In a letter dated July 9, 1992, twenty Democratic members of the House Judiciary Committee petitioned the attorney general to appoint a special prosecutor to investigate "serious allegations of possible violations of federal criminal statutes by high-ranking officials of the Executive Branch."
Among the potential criminal violations cited in the petition were making false statements, obstruction of justice, concealment or falsification of records, perjury, mail and wire fraud, conspiracy to defraud the United States or to commit an offense against the United States, and financial conflict of interest by high executive branch officials.
The 1992 letter further cited the Bush administration's "willful and repeated failure" to comply with requests by the House Judiciary and other committees for both documents and witnesses.
According to the 27-month Gonzalez Investigation, the Bush administration set up an "interagency" group after the Gulf War to prevent Congress from finding out about U.S. aid to Iraq before the Kuwait invasion.
Gonzalez's concerns centered on the handling by the Justice Department of the investigation into Banka Nazionale del Lavoro (BNL) in Atlanta. Most of Iraq's purchases of sensitive technology were handled by BNL. According to Gonzalez, Iraq had set up a secret network to buy equipment for missiles and for nuclear, chemical, and germ weapons. More than $5 billion in soft loans were funneled through the bank to the Iraqis in the five years leading up to the war. According to Gonzalez's compelling investigation, almost half of the $5 billion was funneled directly into Iraq's ambitious weapons program.
The Bush administration's task was to limit the investigation to one low-level bank official in Atlanta, resisting any attempt to connect the Iraqi loans to high administration officials or to BNL's mother bank in Italy and other shady institutions, such as the Bank of Credit and Commerce International (BCCI), the CIA's bank of choice.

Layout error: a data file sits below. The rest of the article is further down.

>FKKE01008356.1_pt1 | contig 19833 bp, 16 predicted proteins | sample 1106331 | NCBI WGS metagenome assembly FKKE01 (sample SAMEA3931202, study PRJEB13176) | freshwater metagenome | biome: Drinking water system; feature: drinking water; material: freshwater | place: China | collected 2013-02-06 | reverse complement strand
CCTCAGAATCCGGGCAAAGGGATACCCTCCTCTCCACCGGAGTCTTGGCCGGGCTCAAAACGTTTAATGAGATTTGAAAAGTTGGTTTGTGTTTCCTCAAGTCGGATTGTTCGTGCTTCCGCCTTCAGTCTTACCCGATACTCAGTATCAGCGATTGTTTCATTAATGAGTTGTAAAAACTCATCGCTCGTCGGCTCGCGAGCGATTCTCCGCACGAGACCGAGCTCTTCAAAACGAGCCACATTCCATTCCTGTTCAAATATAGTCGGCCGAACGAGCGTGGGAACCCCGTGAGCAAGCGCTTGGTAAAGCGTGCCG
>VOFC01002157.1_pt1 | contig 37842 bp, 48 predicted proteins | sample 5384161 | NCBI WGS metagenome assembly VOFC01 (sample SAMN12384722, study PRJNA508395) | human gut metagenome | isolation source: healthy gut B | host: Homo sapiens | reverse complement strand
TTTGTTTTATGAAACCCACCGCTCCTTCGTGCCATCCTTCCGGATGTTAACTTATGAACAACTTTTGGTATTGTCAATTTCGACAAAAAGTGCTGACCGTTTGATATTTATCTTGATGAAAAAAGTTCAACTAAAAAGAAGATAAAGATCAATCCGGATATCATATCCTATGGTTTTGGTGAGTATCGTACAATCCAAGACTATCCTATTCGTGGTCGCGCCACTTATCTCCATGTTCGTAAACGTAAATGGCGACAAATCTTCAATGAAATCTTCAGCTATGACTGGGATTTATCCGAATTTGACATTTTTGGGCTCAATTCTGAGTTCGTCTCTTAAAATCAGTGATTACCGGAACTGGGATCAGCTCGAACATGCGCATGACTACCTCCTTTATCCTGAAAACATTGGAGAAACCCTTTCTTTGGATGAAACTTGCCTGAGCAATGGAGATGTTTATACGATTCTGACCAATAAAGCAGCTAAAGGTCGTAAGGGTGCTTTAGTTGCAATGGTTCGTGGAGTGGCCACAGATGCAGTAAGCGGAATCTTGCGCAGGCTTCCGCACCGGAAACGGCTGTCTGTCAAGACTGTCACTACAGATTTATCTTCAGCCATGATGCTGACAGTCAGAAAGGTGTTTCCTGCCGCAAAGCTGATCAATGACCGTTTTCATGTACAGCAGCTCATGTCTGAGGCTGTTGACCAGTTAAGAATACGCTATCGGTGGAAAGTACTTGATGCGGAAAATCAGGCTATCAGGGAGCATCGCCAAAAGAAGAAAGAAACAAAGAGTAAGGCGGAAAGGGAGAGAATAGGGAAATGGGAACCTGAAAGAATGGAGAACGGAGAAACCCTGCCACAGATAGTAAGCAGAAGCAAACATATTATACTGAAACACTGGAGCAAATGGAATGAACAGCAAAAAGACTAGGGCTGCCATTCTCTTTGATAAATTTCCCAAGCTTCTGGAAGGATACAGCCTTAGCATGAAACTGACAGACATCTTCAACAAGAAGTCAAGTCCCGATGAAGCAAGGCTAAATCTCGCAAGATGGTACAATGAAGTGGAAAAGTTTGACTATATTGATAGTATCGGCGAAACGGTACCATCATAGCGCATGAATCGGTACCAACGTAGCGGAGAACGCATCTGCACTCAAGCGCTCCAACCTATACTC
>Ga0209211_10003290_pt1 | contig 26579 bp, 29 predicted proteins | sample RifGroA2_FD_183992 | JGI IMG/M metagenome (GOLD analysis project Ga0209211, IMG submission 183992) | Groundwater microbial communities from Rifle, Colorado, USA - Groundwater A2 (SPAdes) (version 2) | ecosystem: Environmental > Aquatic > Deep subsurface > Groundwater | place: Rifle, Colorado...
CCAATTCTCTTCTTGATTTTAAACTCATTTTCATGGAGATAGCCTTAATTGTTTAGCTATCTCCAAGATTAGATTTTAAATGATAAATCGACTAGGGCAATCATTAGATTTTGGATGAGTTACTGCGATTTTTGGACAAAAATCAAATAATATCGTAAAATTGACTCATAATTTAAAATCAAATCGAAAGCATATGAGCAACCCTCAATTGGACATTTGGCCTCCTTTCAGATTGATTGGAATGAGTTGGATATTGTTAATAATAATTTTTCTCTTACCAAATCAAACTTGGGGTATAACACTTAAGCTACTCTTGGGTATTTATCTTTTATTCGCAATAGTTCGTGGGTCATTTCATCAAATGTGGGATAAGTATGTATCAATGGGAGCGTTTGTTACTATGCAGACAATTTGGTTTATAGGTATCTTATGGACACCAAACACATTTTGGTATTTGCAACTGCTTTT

To this end, at least five federal agencies apparently misled, lied to, and blatantly stonewalled prosecutors in charge of the BNL investigation. According to a strongly worded October 1992 statement by the then chair of the Senate Intelligence Committee, David Boren, in support of the appointment of a special prosecutor, the CIA "with strong advice" from the Justice Department "authored a misleading letter to the acting U.S. attorney in Atlanta" regarding the BNL investigation. "In light of this new information," Boren stated, "I call on the attorney general to meet his obligations ... and appoint a special prosecutor."
To make his case, Boren cited the concerns of the federal judge in the stymied BNL case. In a sharp rebuke of the government's behavior, Judge Marvin Shoob accused Bush officials of stonewalling and deception in the BNL case and joined the call for a special prosecutor.